The concept of a function is very important in mathematics. Functions can be used to describe, or model, many situations in our everyday lives. In economics, functions can be used to calculate income tax, interest earned from an investment, and monthly loan payments. In science, functions can be used to predict the pressure exerted by a gas, the energy released in a chemical reaction, and the occurrence of the next lunar eclipse. The study of calculus requires a solid understanding of some basic elementary functions. It is common for problems in calculus to involve only one or two steps that actually pertain directly to calculus! The majority of the work in solving problems in calculus is algebraic in nature and involves analyzing functions. This chapter should not only serve as a review of the general properties of functions, but also help you understand why it is very important to have a strong foundation in algebra.

A **function **is a set of instructions that establishes a relationship between two quantities. A function has input and output values. The input is called the **domain **and the output is called the **range. **The variable used to describe the elements in the domain is called the **independent variable. **The variable used to describe the output is called the **dependent variable, **as it depends on the input. An important feature of a function is that every input value has only one corresponding output value. A function can be represented in a variety of ways. Functions can be described using words, a formula, a table, or a graph.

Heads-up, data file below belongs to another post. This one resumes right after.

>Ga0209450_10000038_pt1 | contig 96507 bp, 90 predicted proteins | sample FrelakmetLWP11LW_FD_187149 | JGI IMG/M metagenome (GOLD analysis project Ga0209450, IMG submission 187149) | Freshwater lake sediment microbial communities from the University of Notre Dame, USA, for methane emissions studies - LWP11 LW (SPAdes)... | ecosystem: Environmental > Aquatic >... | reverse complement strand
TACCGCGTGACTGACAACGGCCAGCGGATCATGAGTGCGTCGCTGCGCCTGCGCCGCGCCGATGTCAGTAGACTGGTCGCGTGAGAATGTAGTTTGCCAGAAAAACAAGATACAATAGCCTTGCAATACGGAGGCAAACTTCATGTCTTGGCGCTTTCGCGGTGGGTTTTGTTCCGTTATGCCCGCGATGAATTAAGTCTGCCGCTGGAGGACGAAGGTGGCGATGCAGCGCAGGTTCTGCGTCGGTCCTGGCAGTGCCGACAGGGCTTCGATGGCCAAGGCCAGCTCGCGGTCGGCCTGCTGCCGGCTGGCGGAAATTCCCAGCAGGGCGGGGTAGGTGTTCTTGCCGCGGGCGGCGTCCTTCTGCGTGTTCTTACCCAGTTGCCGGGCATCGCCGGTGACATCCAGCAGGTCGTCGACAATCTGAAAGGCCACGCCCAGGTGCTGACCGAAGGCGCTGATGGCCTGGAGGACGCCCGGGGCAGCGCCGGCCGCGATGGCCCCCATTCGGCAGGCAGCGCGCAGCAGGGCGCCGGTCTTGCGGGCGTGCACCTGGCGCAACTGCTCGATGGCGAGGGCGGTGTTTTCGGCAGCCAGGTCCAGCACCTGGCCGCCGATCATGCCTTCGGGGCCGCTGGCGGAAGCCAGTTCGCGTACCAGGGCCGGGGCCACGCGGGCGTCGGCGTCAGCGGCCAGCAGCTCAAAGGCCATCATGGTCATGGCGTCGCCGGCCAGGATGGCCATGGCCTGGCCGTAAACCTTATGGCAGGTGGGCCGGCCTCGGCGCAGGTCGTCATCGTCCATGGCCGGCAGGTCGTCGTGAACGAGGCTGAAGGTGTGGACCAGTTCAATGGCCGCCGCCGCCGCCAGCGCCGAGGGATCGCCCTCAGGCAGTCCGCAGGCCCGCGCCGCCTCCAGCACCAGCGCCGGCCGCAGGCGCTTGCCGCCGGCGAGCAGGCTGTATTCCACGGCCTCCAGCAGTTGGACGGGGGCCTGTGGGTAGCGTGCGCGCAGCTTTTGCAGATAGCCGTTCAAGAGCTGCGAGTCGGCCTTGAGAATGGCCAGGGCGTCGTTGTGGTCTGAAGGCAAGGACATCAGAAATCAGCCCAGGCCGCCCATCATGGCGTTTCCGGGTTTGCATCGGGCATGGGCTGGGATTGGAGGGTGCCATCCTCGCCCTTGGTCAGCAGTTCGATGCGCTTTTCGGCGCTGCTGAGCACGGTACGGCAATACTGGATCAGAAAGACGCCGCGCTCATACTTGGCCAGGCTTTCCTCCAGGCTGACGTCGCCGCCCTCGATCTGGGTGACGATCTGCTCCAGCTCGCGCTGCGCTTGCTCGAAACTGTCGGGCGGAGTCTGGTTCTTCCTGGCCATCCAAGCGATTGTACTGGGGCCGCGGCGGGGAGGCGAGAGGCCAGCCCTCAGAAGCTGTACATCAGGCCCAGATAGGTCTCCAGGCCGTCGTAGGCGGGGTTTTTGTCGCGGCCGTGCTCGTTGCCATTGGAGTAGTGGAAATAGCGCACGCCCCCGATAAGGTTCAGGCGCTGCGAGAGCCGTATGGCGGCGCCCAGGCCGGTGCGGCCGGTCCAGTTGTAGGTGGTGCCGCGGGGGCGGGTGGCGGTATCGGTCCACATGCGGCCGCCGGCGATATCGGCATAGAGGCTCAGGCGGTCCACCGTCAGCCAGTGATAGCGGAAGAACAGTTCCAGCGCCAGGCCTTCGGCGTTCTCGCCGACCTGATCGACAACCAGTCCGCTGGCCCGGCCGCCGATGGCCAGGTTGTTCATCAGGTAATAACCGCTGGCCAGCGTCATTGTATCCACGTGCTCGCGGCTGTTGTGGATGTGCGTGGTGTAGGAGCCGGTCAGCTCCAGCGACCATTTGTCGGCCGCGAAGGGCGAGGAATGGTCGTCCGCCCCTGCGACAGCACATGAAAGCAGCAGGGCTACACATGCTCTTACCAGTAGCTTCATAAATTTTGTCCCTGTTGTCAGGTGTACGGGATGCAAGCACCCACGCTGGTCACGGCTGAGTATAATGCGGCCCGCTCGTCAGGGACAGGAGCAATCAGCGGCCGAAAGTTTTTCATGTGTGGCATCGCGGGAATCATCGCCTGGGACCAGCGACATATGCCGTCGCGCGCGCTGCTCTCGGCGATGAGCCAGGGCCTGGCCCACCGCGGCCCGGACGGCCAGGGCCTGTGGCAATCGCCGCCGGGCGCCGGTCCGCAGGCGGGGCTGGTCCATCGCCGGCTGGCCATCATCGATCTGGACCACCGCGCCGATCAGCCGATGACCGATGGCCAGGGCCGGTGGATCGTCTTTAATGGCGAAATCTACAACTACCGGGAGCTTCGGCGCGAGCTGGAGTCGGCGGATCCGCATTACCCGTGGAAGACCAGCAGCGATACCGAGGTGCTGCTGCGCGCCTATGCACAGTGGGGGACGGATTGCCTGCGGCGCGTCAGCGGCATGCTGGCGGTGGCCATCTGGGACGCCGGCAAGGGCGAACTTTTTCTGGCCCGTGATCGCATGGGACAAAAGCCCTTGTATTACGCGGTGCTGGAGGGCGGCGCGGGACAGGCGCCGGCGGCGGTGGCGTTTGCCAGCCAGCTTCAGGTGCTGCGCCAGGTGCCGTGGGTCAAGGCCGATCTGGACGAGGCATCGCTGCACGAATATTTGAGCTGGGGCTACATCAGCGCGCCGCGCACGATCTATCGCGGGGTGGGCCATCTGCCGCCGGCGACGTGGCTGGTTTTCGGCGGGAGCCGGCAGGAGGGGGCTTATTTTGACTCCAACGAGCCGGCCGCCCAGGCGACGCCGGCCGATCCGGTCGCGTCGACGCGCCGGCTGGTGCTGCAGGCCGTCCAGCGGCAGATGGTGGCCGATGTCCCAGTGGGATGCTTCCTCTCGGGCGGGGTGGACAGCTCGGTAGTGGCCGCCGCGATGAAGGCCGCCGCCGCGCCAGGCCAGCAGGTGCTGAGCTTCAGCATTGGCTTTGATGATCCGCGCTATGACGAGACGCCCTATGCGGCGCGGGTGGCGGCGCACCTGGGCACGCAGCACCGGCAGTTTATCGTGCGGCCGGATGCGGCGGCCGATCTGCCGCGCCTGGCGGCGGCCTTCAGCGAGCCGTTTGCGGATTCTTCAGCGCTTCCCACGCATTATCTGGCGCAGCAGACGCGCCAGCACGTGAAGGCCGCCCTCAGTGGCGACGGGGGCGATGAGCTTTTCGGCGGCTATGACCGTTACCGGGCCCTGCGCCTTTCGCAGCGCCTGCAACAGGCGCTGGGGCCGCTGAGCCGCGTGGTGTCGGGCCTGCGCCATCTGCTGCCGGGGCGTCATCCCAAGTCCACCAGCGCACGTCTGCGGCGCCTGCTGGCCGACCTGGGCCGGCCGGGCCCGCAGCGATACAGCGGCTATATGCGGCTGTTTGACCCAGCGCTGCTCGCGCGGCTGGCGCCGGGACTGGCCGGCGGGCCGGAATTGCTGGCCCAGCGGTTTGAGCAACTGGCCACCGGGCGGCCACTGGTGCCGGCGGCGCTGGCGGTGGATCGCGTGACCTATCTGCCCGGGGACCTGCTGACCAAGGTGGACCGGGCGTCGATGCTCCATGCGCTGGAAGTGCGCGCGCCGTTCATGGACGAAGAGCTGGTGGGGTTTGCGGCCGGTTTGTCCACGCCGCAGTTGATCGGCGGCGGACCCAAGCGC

Using a formula to define a function is a convenient way to describe the function in mathematical terms instead of using words. When analyzing a formula, it is important to use the order of operations. A function is often written *y *= *f*(*x*), where *f*(*x*) is an algebraic expression that involves the independent variable *x*. The variable *x *is sometimes referred to as the **argument **of the function. Evaluating the function for a particular value of *x *involves replacing every instance of the independent variable with that value.

Scientists often collect data from various instruments and record this information in a table. These tables represent functions, and they provide an easy way to describe a complex, or unknown, formula.

The graph of a function is usually presented using the **Cartesian coordinate system. **In the Cartesian coordinate system, we use a vertical line, called the ** y-axis, **and a horizontal line, called the

Two numbers are used to describe the location of a point in the plane, and they are recorded in the form of an ordered pair (*x*, *y*). A function can then be thought of as a collection of ordered pairs (*x*, *y*). The graph of a function is then the graph of these ordered pairs on the coordinate plane.

If the graph of the function *f*(*x*) crosses the *x*-axis, then we say that *f*(*x*) has an *x*-intercept. The ** x-intercept **of

If *x *= 0 is in the domain of a function *f*(*x*), then the point (0, *f*(0)) is the *y*-intercept of *f*(*x*). The ** y-intercept **of a function represents where the function crosses the

The **domain **of a function represents the allowed values of the independent variable. If a function is described using words, then the domain needs to incorporate the context of the description of the function. For example, if a function describes the number of buses needed for a field trip as a function of the number of expected passengers, then the domain of this function cannot include any negative numbers: Transporting a negative number of passengers makes no sense!